Glenhuntly crossing works underway

Works to remove the level crossings in my old neighbourhood of Glen Huntly are underway, including construction of a new Glenhuntly station.

(The suburb is spelt as two words, the station as one. No, they’re not fixing the discrepancy, despite building an entirely new station. No, it doesn’t make sense.)

A week’s closure of the rail line has just finished. One notable change is they’ve commenced demolishing the building on platform 3 of the station.

Glenhuntly station during level crossing removal works
Glenhuntly station platform 3 piling works for level crossing removal

Last week the project team ran some tours for interested locals and others, and I was lucky enough to go along. They explained that the next phase is that express trains will be altered to stop all stations for the next couple of months – this commences on Monday.

This will allow them to do piling in preparation for digging the trench, alongside the rail line while trains keep running, by closing one track at a time.

It’s good to see they haven’t skimped on the signage.

Signage at Glenhuntly station during level crossing removal works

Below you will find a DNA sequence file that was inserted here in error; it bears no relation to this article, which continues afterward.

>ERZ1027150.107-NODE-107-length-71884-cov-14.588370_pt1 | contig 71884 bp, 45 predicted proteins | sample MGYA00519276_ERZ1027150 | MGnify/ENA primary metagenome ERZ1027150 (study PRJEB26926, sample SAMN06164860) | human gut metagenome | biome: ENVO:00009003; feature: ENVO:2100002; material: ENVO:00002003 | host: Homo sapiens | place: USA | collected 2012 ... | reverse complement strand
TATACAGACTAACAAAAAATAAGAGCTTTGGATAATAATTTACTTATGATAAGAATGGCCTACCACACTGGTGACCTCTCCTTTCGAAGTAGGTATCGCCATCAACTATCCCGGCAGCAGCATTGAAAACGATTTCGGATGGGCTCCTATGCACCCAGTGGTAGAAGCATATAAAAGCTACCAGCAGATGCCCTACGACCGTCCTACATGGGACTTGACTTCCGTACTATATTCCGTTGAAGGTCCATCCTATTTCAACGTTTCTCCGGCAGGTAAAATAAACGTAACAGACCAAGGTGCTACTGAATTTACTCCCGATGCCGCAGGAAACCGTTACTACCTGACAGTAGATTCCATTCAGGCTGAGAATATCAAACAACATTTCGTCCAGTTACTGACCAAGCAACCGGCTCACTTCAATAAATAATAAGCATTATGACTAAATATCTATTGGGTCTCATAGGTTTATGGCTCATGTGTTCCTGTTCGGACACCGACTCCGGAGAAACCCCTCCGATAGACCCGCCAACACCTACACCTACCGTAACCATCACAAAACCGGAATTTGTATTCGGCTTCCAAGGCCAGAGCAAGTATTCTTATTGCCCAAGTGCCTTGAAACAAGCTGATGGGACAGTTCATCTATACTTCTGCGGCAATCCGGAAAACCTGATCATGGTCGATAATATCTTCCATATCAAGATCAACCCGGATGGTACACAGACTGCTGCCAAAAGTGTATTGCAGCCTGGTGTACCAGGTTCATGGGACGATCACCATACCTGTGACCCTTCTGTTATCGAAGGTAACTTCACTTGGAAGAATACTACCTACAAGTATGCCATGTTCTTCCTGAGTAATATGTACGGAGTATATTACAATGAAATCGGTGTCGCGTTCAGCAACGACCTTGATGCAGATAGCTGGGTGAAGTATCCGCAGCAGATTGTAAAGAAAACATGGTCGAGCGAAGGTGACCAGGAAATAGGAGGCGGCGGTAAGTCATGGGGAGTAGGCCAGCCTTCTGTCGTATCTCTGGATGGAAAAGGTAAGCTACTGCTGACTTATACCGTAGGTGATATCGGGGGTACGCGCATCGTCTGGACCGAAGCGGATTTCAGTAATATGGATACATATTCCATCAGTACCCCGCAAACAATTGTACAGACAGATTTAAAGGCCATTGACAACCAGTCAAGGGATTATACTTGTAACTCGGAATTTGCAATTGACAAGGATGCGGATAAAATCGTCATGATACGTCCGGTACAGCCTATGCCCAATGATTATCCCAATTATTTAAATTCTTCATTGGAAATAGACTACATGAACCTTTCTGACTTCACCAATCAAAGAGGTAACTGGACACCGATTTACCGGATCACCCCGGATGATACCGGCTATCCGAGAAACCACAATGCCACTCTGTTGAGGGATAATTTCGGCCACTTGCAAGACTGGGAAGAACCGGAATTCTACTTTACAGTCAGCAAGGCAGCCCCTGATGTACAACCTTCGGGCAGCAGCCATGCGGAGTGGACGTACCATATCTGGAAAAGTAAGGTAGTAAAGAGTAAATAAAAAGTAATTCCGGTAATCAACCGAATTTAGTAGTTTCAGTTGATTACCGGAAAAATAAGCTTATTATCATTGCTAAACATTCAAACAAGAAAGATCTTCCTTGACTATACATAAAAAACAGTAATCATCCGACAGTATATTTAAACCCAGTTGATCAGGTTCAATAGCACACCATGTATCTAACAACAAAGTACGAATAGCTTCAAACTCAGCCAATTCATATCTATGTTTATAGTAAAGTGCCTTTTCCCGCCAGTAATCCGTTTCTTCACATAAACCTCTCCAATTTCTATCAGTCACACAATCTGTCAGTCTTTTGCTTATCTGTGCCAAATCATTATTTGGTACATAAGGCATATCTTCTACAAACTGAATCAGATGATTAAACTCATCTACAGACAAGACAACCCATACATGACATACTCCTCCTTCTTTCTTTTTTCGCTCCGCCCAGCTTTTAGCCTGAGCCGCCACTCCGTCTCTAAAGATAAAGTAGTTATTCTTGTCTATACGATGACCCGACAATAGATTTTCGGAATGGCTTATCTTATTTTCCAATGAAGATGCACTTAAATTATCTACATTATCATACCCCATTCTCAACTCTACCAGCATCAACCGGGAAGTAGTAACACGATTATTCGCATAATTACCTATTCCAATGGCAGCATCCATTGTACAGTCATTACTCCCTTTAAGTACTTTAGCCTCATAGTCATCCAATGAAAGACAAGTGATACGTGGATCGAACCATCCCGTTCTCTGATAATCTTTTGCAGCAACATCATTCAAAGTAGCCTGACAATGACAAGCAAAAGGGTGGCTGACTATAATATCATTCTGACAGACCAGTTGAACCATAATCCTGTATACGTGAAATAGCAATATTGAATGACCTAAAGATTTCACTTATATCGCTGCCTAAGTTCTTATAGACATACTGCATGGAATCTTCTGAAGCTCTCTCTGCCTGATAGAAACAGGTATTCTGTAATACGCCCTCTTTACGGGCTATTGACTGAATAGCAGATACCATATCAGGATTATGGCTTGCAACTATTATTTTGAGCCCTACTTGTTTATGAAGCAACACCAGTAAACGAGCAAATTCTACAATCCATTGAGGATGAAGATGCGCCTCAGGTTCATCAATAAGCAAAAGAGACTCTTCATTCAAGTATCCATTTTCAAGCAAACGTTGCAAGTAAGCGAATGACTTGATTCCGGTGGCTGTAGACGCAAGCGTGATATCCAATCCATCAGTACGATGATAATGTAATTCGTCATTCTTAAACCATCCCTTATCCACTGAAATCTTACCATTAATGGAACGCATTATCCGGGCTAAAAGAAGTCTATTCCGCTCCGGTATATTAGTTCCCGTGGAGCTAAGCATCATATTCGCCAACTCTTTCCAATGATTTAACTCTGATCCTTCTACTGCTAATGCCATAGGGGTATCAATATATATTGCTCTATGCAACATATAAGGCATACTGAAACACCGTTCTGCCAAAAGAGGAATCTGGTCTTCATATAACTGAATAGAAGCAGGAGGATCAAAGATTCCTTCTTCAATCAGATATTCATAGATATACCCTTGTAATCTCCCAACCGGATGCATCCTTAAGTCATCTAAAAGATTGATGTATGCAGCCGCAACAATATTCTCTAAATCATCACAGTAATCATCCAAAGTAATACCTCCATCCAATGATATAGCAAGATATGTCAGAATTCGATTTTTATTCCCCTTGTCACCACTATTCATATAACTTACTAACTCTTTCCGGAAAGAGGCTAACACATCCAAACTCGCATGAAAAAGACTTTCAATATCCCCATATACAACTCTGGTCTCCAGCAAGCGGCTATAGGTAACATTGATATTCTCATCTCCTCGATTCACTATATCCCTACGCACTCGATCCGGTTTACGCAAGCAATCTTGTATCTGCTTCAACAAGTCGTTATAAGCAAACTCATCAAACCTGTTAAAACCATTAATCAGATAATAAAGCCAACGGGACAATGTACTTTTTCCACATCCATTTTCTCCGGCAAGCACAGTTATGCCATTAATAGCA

As with the Bentleigh-McKinnon-Ormond project back in 2016, nearby palm trees will be temporarily relocated, then brought back later.

Palm trees to be relocated during level crossing removal works

There’ll be more full rail line closures, including another in January 2023.

At some point in winter 2023, the station will close for about 4 months, with trains not running for about half of that period, while major construction takes place.

Level crossing removal works between Glen Huntly and Neerim Roads
Glenhuntly station during level crossing removal works

Apart from the obvious (the trench, two crossings gone, and a new station) the project will also straighten out curves north of Neerim Road, allowing trains to travel faster. Along with the removal of the tram square (tram/train crossing) which forces trains to slow down, it should cut train travel times.

You can see the difference in the current timings between Caulfield and Glenhuntly vs Carnegie, using late-evening timings (when passenger loads and track congestion generally are not an issue):